With any book as ambitious as What We Owe the Future, allowances have to be made for conjecture, generalization, and experimentation. But the scale of the longtermist vision creates serious problems for the practical application of MacAskill’s ideas. Reading What We Owe the Future, I sometimes got the sense that longtermists live in a gated intellectual community comprised solely of philosophers and technologists, without much input from historians, political scientists, and many other experts whose insights are critical to the longtermist project. MacAskill is careful to insist that longtermism requires a multidisciplinary approach, but it’s clear that the movement still has a lot of work to do on this front. For example, he proposes several seemingly intuitive and innovative projects that are actually extremely quixotic and almost certainly counterproductive. Consider his suggestion that we build “charter cities” to try out different policies and forms of government:

Charter cities are often promoted by those who want to see more economically liberal policies. But there is no necessary connection between these two ideas. For almost every social structure we can imagine, we could have a charter city based on that idea; there could be Marxist charter cities and environmentalist charter cities and anarchist communitarian charter cities. We could find out, empirically, which of these brings about the best society. And, in addition to creating a diversity of formal institutions, we could try to cultivate a diversity of cultures, too.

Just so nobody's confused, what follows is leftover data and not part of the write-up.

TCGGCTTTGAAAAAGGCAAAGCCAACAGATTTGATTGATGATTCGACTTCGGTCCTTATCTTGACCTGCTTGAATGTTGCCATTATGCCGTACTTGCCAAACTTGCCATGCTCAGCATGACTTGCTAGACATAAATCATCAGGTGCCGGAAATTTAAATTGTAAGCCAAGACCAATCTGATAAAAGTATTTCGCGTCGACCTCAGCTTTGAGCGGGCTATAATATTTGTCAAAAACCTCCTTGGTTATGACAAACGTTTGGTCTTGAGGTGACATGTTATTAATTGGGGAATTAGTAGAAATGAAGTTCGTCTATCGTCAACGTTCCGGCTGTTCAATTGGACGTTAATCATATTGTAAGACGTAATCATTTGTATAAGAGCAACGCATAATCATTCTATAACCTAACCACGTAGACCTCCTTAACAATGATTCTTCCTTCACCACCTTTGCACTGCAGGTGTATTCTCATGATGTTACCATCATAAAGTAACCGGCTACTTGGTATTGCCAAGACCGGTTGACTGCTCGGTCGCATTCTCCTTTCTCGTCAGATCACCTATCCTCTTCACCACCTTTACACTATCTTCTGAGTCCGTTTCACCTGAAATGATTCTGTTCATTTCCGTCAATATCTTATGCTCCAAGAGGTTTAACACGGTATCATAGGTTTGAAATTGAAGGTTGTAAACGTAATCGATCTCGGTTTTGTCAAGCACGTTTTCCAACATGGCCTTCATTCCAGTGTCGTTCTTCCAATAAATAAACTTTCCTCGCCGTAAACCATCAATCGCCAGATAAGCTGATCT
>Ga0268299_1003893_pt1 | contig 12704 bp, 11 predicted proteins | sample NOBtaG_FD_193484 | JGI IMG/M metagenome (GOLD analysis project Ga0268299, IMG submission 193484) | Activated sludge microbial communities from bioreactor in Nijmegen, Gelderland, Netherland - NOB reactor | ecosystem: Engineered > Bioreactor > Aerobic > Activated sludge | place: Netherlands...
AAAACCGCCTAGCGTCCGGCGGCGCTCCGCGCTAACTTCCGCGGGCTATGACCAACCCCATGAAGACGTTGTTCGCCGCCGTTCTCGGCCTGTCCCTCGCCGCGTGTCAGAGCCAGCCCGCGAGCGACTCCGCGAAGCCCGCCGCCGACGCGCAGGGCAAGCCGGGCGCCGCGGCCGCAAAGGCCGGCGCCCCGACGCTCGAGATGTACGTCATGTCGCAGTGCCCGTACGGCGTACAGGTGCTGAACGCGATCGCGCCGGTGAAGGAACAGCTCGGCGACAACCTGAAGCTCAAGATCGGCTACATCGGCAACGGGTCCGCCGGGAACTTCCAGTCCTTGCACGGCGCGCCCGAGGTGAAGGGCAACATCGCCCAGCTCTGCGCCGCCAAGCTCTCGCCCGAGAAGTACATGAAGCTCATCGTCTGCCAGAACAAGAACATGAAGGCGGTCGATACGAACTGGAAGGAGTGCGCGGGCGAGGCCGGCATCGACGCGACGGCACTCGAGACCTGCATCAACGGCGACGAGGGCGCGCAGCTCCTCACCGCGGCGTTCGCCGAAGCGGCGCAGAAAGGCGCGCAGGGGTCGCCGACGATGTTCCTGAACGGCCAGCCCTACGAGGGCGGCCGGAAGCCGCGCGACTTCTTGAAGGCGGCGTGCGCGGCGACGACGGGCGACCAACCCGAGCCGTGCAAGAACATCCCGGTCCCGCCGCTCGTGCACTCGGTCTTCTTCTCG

The idea of using cities where actual human beings live as laboratories for “almost every social structure we can imagine” is antithetical to much of what we’ve learned about democracy and institution-building over the past several centuries. A city isn’t a sprawling tabula rasa for an enlightened group of social engineers to organize as they see fit. While MacAskill wouldn’t frame the idea that way, it’s difficult to see how the idea of charter cities is compatible with democracy, as it’s unlikely that a diverse array of ideologies and economic systems would emerge to govern cities organically—especially when there are already successful models of governance and economic arrangements that a significant proportion of the population accept. Would you vote to be among the subjects of the anarchist communitarian civic experiment? Perhaps the proponents of charter cities envision novel systems which do away with democracy altogether, but this presents its own set of problems.